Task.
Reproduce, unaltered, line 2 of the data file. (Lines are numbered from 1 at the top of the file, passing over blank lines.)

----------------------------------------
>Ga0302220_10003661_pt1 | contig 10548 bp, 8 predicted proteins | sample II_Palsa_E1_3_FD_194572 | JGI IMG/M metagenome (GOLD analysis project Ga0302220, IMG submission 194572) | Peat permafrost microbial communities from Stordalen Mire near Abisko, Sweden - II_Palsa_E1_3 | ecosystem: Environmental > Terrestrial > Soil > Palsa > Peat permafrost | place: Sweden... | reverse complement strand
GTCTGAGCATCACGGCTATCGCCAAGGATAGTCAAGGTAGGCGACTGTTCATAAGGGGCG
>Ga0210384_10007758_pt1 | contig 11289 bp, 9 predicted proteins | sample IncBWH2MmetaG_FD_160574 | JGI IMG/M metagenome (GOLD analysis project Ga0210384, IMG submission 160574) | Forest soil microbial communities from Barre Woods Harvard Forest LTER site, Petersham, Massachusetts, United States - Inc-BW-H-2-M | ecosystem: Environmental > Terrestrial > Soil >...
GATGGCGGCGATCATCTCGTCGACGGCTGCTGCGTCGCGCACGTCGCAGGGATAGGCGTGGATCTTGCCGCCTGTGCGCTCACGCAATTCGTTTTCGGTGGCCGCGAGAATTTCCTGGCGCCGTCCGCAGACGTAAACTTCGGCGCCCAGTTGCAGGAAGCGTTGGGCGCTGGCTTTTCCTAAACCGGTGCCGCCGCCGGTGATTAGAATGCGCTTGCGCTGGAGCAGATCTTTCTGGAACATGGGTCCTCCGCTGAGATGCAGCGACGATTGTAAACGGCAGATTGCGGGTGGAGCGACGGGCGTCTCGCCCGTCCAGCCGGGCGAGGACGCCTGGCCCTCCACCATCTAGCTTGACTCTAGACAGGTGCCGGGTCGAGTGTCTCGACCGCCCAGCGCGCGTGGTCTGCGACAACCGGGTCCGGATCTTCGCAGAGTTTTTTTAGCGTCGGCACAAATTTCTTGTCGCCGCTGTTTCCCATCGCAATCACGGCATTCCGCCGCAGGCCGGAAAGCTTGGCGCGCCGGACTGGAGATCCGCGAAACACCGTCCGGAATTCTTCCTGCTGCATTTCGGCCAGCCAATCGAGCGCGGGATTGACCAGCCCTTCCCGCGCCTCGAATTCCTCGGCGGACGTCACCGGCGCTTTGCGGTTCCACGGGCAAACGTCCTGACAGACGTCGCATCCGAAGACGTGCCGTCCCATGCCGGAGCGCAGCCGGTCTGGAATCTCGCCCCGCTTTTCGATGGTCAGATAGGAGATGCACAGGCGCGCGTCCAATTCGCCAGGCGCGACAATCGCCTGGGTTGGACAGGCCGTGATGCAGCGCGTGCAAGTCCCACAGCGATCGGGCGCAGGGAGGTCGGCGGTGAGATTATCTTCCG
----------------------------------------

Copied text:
GTCTGAGCATCACGGCTATCGCCAAGGATAGTCAAGGTAGGCGACTGTTCATAAGGGGCG